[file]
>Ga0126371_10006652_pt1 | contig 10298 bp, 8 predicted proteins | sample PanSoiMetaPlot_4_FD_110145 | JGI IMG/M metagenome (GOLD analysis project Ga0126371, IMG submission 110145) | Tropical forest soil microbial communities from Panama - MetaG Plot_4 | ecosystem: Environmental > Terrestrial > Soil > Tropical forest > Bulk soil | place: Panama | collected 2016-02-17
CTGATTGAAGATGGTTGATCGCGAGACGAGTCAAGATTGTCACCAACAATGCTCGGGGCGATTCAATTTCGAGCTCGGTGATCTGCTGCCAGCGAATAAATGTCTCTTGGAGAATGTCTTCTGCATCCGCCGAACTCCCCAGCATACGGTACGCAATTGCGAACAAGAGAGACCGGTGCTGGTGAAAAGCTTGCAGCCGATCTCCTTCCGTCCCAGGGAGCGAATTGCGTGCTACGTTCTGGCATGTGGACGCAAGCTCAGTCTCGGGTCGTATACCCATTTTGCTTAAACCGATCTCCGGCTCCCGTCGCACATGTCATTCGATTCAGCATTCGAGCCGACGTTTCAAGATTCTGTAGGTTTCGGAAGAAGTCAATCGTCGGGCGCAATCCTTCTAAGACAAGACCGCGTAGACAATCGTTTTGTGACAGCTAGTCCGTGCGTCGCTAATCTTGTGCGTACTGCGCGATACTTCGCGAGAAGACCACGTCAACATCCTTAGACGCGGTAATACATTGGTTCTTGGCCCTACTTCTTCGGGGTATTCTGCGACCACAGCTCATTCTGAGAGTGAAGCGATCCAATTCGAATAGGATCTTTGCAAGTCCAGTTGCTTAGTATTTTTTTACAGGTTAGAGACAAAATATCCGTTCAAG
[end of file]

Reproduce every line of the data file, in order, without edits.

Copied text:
>Ga0126371_10006652_pt1 | contig 10298 bp, 8 predicted proteins | sample PanSoiMetaPlot_4_FD_110145 | JGI IMG/M metagenome (GOLD analysis project Ga0126371, IMG submission 110145) | Tropical forest soil microbial communities from Panama - MetaG Plot_4 | ecosystem: Environmental > Terrestrial > Soil > Tropical forest > Bulk soil | place: Panama | collected 2016-02-17
CTGATTGAAGATGGTTGATCGCGAGACGAGTCAAGATTGTCACCAACAATGCTCGGGGCGATTCAATTTCGAGCTCGGTGATCTGCTGCCAGCGAATAAATGTCTCTTGGAGAATGTCTTCTGCATCCGCCGAACTCCCCAGCATACGGTACGCAATTGCGAACAAGAGAGACCGGTGCTGGTGAAAAGCTTGCAGCCGATCTCCTTCCGTCCCAGGGAGCGAATTGCGTGCTACGTTCTGGCATGTGGACGCAAGCTCAGTCTCGGGTCGTATACCCATTTTGCTTAAACCGATCTCCGGCTCCCGTCGCACATGTCATTCGATTCAGCATTCGAGCCGACGTTTCAAGATTCTGTAGGTTTCGGAAGAAGTCAATCGTCGGGCGCAATCCTTCTAAGACAAGACCGCGTAGACAATCGTTTTGTGACAGCTAGTCCGTGCGTCGCTAATCTTGTGCGTACTGCGCGATACTTCGCGAGAAGACCACGTCAACATCCTTAGACGCGGTAATACATTGGTTCTTGGCCCTACTTCTTCGGGGTATTCTGCGACCACAGCTCATTCTGAGAGTGAAGCGATCCAATTCGAATAGGATCTTTGCAAGTCCAGTTGCTTAGTATTTTTTTACAGGTTAGAGACAAAATATCCGTTCAAG